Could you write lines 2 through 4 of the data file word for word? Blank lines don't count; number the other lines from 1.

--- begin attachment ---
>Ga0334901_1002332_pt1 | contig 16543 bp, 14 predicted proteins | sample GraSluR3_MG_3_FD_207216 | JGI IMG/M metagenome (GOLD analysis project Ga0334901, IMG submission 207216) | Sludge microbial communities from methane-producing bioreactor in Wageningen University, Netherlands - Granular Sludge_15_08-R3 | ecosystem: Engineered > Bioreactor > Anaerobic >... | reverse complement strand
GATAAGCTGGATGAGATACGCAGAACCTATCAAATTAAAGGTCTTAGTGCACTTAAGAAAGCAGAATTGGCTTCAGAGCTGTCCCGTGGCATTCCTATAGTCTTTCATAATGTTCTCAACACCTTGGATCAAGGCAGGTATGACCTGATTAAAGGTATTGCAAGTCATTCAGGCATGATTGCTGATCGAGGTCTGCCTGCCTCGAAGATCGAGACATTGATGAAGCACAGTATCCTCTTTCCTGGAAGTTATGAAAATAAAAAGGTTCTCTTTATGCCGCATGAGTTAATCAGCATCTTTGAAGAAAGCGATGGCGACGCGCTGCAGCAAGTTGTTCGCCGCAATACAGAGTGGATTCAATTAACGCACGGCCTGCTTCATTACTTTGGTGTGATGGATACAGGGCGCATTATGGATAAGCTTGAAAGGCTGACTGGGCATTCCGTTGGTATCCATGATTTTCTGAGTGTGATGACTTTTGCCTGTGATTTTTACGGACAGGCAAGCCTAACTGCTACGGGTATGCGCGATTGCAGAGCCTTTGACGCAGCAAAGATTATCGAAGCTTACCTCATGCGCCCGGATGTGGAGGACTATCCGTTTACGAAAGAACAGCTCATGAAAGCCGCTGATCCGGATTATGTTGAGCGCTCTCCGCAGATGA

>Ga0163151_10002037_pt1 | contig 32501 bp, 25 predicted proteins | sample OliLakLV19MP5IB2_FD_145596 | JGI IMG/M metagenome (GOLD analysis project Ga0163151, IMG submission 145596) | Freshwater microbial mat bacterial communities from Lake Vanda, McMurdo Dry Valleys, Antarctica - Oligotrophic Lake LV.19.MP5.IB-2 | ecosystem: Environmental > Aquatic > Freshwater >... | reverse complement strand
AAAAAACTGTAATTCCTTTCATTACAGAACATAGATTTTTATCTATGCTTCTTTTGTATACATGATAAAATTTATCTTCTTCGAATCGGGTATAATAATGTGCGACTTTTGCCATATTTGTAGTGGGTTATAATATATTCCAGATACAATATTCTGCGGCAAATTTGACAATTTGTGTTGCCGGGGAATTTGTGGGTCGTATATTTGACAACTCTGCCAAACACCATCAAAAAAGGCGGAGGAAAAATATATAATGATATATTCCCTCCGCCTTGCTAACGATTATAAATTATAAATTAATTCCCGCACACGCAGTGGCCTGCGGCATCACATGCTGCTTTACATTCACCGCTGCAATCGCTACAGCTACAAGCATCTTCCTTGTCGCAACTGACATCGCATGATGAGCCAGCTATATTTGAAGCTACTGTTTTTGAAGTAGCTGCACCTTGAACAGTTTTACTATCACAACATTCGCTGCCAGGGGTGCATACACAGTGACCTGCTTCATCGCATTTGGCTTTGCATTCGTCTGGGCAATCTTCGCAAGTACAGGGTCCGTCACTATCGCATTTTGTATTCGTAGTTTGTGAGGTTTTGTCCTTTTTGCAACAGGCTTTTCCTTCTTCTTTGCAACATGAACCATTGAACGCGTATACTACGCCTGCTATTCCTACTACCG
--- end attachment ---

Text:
GATAAGCTGGATGAGATACGCAGAACCTATCAAATTAAAGGTCTTAGTGCACTTAAGAAAGCAGAATTGGCTTCAGAGCTGTCCCGTGGCATTCCTATAGTCTTTCATAATGTTCTCAACACCTTGGATCAAGGCAGGTATGACCTGATTAAAGGTATTGCAAGTCATTCAGGCATGATTGCTGATCGAGGTCTGCCTGCCTCGAAGATCGAGACATTGATGAAGCACAGTATCCTCTTTCCTGGAAGTTATGAAAATAAAAAGGTTCTCTTTATGCCGCATGAGTTAATCAGCATCTTTGAAGAAAGCGATGGCGACGCGCTGCAGCAAGTTGTTCGCCGCAATACAGAGTGGATTCAATTAACGCACGGCCTGCTTCATTACTTTGGTGTGATGGATACAGGGCGCATTATGGATAAGCTTGAAAGGCTGACTGGGCATTCCGTTGGTATCCATGATTTTCTGAGTGTGATGACTTTTGCCTGTGATTTTTACGGACAGGCAAGCCTAACTGCTACGGGTATGCGCGATTGCAGAGCCTTTGACGCAGCAAAGATTATCGAAGCTTACCTCATGCGCCCGGATGTGGAGGACTATCCGTTTACGAAAGAACAGCTCATGAAAGCCGCTGATCCGGATTATGTTGAGCGCTCTCCGCAGATGA

>Ga0163151_10002037_pt1 | contig 32501 bp, 25 predicted proteins | sample OliLakLV19MP5IB2_FD_145596 | JGI IMG/M metagenome (GOLD analysis project Ga0163151, IMG submission 145596) | Freshwater microbial mat bacterial communities from Lake Vanda, McMurdo Dry Valleys, Antarctica - Oligotrophic Lake LV.19.MP5.IB-2 | ecosystem: Environmental > Aquatic > Freshwater >... | reverse complement strand
AAAAAACTGTAATTCCTTTCATTACAGAACATAGATTTTTATCTATGCTTCTTTTGTATACATGATAAAATTTATCTTCTTCGAATCGGGTATAATAATGTGCGACTTTTGCCATATTTGTAGTGGGTTATAATATATTCCAGATACAATATTCTGCGGCAAATTTGACAATTTGTGTTGCCGGGGAATTTGTGGGTCGTATATTTGACAACTCTGCCAAACACCATCAAAAAAGGCGGAGGAAAAATATATAATGATATATTCCCTCCGCCTTGCTAACGATTATAAATTATAAATTAATTCCCGCACACGCAGTGGCCTGCGGCATCACATGCTGCTTTACATTCACCGCTGCAATCGCTACAGCTACAAGCATCTTCCTTGTCGCAACTGACATCGCATGATGAGCCAGCTATATTTGAAGCTACTGTTTTTGAAGTAGCTGCACCTTGAACAGTTTTACTATCACAACATTCGCTGCCAGGGGTGCATACACAGTGACCTGCTTCATCGCATTTGGCTTTGCATTCGTCTGGGCAATCTTCGCAAGTACAGGGTCCGTCACTATCGCATTTTGTATTCGTAGTTTGTGAGGTTTTGTCCTTTTTGCAACAGGCTTTTCCTTCTTCTTTGCAACATGAACCATTGAACGCGTATACTACGCCTGCTATTCCTACTACCG